As TV enthusiasts weigh up the merits of LCD and plasma displays or mull their options for upgrading to HD TV, it emerged earlier this week that Samsung of South Korea has agreed to a US$2bn expansion of an LCD plant it shares with Sony.
To put this into perspective, the new line is due to have a production capacity of 50,000 units per month when mass production begins in autumn of next year. The companies already run a US$2bn joint venture called S-LCD, in South Korea to produce the panels.
According to reports, the latest agreement will allow Samsung, the world’s second-biggest maker of large-sized LCDs last year, to use Sony’s brand power to expand the market for larger television panels. For Sony’s part, it is believed that the increased production capacity will help it to gain new panels to use in its Bravia line of TVs, which has helped the company increase its share of the LCD market.
LCD displays are a massive money maker for TV manufacturers: the research company DisplaySearch, which tracks this market, found that LCD revenues in Q4 2005 rose to US$10.1bn. By contrast, the humble cathode ray tube (CRT), which is the traditional technology used for TVs, earned US$7.5bn.
The revenue figures don’t tell the whole story, however. In unit terms the good old CRT outsells its newer, flatter cousin by a massive margin, according to DisplaySearch. The figures also show that CRTs had 78.9pc of the market during the final three months of last year — no small feat given that this includes the spending-fuelled Christmas season.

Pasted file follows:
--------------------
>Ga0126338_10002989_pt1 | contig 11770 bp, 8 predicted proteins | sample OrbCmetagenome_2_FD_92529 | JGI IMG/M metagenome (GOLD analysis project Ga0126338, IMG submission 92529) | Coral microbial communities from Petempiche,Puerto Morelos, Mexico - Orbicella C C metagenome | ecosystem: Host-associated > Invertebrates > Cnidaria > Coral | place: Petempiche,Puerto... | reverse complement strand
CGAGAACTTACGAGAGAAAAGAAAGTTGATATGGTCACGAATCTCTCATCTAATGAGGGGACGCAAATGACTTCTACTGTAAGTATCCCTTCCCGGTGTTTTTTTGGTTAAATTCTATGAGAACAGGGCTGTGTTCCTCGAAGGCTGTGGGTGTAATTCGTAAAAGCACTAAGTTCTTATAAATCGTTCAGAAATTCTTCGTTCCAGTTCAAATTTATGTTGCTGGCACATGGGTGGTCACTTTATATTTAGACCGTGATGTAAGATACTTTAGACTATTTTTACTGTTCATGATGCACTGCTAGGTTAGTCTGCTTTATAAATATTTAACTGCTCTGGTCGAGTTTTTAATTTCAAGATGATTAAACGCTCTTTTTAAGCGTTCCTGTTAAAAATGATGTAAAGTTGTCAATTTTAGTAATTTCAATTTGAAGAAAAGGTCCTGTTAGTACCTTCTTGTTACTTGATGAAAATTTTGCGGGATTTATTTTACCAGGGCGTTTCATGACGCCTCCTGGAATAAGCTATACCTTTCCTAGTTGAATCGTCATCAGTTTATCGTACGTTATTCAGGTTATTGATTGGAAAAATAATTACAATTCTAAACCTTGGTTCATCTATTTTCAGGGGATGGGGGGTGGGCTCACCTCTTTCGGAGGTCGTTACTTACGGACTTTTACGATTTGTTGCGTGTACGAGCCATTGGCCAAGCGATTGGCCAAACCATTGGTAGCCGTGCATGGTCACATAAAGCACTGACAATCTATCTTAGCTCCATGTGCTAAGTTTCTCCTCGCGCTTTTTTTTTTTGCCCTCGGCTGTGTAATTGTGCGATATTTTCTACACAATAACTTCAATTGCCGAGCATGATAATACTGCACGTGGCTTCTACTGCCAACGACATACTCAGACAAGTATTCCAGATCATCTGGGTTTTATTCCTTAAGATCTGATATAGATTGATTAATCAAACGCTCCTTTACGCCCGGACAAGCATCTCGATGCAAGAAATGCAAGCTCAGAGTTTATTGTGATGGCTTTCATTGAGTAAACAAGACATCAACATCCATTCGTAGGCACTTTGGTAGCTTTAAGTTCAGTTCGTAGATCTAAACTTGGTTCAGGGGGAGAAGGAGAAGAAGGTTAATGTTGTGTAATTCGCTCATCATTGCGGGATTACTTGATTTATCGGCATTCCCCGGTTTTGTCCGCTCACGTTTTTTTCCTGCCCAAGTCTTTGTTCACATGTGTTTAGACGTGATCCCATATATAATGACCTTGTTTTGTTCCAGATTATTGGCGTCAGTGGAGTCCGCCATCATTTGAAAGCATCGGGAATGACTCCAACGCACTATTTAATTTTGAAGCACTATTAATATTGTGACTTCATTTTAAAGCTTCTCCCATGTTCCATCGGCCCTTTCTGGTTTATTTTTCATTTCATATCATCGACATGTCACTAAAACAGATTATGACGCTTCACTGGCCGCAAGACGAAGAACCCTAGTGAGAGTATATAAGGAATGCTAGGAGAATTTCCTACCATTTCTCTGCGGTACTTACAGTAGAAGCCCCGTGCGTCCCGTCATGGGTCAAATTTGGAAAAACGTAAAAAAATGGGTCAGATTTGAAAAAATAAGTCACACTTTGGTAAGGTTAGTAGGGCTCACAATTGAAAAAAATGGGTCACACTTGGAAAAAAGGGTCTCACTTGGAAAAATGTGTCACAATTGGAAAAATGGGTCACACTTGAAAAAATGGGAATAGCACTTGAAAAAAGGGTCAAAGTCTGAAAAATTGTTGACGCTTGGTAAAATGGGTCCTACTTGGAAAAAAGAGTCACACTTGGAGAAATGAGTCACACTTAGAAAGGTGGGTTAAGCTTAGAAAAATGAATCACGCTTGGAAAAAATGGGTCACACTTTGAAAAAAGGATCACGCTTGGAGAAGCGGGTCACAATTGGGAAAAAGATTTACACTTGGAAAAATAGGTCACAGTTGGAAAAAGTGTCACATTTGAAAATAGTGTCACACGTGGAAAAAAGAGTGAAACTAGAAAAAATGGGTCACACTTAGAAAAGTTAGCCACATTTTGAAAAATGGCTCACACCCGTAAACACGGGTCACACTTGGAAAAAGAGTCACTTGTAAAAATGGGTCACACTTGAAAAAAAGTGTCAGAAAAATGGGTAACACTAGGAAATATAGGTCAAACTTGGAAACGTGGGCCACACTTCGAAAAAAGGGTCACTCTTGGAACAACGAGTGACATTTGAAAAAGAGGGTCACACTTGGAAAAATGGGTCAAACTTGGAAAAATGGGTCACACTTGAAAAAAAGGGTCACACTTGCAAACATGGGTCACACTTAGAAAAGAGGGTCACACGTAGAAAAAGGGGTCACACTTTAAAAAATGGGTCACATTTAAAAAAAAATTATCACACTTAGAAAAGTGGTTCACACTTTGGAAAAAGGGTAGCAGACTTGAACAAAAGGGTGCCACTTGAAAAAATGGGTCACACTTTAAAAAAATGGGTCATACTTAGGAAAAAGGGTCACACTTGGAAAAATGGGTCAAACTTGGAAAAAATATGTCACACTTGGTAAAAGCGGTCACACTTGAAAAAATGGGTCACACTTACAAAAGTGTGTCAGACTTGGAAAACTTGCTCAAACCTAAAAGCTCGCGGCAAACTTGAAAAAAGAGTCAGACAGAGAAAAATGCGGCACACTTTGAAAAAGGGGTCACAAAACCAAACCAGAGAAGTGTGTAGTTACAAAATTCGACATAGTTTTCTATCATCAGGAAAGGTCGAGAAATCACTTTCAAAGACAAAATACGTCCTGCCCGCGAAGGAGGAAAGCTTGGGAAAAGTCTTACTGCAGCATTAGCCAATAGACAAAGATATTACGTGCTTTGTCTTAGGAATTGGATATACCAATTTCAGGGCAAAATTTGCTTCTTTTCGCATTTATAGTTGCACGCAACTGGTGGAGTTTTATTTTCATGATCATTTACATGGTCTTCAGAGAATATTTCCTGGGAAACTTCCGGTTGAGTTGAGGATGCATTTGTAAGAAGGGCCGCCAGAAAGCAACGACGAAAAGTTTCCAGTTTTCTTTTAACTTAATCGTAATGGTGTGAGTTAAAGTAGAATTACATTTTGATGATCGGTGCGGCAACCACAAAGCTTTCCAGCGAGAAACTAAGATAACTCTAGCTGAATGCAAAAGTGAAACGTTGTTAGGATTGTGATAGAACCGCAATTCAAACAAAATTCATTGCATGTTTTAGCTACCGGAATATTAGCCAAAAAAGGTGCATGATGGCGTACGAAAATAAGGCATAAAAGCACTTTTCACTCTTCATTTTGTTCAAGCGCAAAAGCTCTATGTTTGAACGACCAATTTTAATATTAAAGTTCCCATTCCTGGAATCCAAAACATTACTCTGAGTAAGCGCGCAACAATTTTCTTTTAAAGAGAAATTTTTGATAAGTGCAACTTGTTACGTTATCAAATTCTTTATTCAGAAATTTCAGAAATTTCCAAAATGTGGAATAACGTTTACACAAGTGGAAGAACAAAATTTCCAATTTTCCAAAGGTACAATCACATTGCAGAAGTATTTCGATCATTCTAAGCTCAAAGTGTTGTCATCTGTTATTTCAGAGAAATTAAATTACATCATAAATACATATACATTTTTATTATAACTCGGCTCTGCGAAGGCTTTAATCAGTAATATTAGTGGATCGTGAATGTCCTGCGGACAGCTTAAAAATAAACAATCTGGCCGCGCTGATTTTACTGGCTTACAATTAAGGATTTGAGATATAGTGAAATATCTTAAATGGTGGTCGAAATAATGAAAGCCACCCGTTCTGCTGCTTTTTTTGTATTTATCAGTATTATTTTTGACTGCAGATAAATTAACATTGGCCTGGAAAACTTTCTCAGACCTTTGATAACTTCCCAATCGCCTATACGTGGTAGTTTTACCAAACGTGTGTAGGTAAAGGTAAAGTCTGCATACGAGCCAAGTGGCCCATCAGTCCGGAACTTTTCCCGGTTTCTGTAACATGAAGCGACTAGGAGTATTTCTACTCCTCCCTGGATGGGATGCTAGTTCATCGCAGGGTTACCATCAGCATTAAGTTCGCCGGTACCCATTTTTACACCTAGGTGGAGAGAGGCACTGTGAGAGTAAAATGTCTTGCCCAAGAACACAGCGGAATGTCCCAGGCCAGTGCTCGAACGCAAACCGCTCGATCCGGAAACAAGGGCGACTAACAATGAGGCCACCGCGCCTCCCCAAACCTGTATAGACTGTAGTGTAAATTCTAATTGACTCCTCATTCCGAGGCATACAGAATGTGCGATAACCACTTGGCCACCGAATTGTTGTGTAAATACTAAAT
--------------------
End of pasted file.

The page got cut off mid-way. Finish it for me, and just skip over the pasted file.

Despite impressive year-on-year growth figures of 137pc, in real terms LCD accounted for just 14.7pc of TV shipments worldwide and plasma screens just 3.9pc. Higher prices for TVs with newer technology explain much of this picture: at Power City for example, it’s possible to buy a large-screen 32-inch CRT TV for under €500, whereas the cheapest LCD equivalent would be close to double that figure, at €900 or more.
Punters can expect to pay still more if the set is HD-ready: that is, it can take a signal for high-definition TV, which is a new digital standard that offers greatly improved picture and audio quality.
There is as yet little content available in this format, although developments are due later this year as Sky is planning to launch a HD service to subscribers this summer. Interestingly, Samsung is reportedly preparing to offer a CRT TV that can take a HD TV feed — which would suggest that there’s life in the old set yet.
By Gordon Smith